3 Reasons Why Turning Your Existing Customers Into Repeat Customers Is So Important for Your Business


Rachel Lama
Customer Success Manager
July 9, 2019
minutes to read

Get to the Point: 

  1. Repeat Business Is a Revenue Driver — Recent stats showed more than 50% of revenue for home service businesses comes from existing customers.
  2. Existing Customers Already Know and Trust You — With the most difficult part out of the way, all you have to do is keep up the world-class service.
  3. Repeat Customers Can Be Your Biggest Promoters — Plus, customers who know you and trust you are prime opportunities for service agreements.

Here’s one you’ve heard before: Repeat business is important. But I’m guessing you’ve never seen numbers that show you how important it is — until now. 

A recently released report from Customer Lobby sheds new light on this topic. Check out these numbers showing the percentage of quarter one revenue that home services companies found came from repeat business:

  • Heating and cooling: 64% 
  • Plumbing: 64% 
  • Electrical: 53%

Think about it. More than half of these companies’ first quarter revenue came from existing customers who were satisfied enough to once again spend their hard-earned dollars. 

So focusing on existing customers and encouraging their repeat business is paying off for many home service business owners. Here are three reasons why this focus makes so much sense for you, too.

Your Existing Customers Already Trust You

One of the hardest things to earn from a customer is trust. Really, the only sure-fire way to do so is by delivering a world-class experience. We’ve written about some ways to earn that trust in past blog posts — and we’ll certainly be discussing that more in future posts.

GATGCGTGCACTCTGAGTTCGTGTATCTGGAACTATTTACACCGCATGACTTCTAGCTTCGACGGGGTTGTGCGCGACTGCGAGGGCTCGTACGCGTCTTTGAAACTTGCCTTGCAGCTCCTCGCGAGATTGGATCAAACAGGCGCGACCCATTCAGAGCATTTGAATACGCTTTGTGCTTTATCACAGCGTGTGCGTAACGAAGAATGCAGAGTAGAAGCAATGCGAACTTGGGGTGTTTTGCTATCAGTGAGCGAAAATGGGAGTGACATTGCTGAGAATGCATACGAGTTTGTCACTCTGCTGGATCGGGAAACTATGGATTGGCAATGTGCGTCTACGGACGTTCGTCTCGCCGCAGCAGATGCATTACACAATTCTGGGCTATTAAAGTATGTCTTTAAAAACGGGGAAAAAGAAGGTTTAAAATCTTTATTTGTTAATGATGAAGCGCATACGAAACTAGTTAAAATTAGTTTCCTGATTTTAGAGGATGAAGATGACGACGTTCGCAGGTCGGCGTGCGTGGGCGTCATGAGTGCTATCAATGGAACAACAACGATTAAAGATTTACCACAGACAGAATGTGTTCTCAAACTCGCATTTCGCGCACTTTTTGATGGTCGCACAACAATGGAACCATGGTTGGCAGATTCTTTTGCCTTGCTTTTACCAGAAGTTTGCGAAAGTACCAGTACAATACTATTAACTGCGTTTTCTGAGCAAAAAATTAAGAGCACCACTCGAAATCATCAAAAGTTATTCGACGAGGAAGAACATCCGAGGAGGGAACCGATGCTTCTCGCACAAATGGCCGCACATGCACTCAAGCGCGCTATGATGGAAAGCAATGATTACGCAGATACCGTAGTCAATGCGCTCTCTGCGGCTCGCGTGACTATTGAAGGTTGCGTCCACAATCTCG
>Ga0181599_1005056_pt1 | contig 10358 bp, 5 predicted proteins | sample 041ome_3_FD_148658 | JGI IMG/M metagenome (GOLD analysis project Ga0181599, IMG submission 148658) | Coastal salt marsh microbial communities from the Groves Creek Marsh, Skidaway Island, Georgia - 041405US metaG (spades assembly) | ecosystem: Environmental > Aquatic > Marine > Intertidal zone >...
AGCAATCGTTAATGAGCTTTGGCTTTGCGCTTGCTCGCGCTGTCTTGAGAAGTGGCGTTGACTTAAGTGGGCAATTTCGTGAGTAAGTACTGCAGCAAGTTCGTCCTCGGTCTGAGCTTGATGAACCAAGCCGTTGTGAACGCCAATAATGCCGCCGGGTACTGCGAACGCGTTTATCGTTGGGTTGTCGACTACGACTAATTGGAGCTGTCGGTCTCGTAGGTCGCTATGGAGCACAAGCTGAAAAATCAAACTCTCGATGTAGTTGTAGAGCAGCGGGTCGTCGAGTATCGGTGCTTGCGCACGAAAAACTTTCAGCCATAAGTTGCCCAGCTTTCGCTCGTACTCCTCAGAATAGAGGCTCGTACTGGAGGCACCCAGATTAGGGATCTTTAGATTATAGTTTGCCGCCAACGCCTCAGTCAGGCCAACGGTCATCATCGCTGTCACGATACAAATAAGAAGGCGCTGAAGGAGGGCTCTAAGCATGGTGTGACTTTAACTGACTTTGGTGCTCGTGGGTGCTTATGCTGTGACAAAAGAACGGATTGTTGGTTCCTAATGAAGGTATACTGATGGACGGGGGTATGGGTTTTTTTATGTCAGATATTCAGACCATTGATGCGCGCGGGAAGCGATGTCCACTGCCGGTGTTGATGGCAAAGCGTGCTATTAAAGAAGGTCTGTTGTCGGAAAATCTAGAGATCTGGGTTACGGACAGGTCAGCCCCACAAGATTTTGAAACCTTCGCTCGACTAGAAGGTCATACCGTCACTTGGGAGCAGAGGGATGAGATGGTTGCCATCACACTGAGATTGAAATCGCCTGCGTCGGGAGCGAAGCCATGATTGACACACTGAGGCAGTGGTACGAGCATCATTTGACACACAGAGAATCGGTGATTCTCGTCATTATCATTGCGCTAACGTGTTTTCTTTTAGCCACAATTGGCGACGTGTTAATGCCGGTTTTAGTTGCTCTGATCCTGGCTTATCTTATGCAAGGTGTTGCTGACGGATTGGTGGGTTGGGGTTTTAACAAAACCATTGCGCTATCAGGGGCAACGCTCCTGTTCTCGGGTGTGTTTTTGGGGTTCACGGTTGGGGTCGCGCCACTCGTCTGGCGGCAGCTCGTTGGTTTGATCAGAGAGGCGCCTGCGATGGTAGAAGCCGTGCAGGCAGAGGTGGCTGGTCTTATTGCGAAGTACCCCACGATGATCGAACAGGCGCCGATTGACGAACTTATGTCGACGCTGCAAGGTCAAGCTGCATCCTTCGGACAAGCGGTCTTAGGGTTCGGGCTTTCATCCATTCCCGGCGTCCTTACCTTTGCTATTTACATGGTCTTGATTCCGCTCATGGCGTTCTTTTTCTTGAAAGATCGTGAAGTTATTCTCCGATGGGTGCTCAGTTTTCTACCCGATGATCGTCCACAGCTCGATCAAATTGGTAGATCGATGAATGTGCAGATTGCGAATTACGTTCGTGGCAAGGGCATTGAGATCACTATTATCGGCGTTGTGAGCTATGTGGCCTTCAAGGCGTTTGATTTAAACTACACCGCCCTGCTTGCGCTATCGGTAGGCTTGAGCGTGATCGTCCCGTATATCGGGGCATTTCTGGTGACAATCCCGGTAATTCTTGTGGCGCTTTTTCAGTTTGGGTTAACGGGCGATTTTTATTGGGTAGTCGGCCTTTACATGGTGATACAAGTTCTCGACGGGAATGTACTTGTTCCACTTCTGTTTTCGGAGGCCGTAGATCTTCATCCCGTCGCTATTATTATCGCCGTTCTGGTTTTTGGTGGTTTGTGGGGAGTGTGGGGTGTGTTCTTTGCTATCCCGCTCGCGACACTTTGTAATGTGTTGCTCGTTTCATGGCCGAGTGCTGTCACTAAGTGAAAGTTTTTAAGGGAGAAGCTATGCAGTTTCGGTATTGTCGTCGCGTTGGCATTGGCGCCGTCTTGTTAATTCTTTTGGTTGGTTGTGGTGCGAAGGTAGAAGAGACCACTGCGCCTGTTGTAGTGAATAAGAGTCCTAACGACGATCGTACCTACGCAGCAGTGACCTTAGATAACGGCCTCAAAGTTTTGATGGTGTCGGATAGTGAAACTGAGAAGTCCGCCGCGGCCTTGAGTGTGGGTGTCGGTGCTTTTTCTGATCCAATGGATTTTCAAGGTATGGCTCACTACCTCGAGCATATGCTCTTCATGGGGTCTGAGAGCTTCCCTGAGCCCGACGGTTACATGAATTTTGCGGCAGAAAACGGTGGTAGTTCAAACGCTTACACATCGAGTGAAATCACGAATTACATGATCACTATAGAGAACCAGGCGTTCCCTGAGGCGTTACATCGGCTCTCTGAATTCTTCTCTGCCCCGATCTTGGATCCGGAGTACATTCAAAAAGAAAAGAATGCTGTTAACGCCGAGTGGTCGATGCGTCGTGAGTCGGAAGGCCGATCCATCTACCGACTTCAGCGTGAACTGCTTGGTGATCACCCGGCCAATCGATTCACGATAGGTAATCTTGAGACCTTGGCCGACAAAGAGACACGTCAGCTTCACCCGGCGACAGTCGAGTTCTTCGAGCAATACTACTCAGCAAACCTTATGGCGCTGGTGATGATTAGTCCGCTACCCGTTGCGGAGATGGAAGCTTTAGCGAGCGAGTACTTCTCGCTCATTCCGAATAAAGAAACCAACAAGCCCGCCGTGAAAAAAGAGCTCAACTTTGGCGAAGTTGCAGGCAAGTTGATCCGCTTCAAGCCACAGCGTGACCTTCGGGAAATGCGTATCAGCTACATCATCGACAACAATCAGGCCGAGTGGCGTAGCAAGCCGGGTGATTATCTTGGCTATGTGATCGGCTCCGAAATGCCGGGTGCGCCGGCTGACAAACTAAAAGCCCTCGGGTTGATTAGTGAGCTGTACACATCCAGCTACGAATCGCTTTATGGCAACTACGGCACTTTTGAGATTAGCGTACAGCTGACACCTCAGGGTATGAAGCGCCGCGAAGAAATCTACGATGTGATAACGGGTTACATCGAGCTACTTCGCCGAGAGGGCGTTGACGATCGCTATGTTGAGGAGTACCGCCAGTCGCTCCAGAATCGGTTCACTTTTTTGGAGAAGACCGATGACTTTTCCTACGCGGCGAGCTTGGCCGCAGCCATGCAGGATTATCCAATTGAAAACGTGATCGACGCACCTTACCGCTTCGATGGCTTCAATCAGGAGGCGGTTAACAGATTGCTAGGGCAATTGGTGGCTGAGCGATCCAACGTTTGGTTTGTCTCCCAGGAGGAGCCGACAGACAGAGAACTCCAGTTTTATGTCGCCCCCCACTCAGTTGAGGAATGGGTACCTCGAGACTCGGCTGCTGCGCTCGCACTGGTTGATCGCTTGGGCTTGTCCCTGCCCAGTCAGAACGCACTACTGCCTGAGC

As long as you’ve successfully delivered a world-class experience, your existing customers know you and your business and trust that you are the right choice for future work. With the most difficult part out of the way, all you have to do is keep up the great service. 

Now, if you are not delivering customer satisfaction, you have some more work to do. This is when a field service management software solution like Pointman can help. With feature-packed software, success coaches offering personalized guidance, a team of analysts studying your data and a community of peers in your corner, Pointman is designed to grow your business in the right ways.

Repeat Customers Are Likely to Spend More Than New Customers

So obviously repeat customers trust you more than first-timers. They also, according to About Money's Laura Lake, spend an average of 33% more than new customers.

This connects nicely to service agreements. Customers who know you and trust you are prime opportunities for selling agreements. Now, you’ll be in their homes at least once per year. (If you have not explored service agreements yet, you are missing a huge opportunity for repeat business — check out our recent blog on why agreements can have a major impact for you.)

When Satisfied, Repeat Customers Can Be Your Biggest Promoters

A recent statistic showed that 71% of customers recommend a service because they received a “great experience.” These are folks who you can ask for online reviews and, of course, referrals.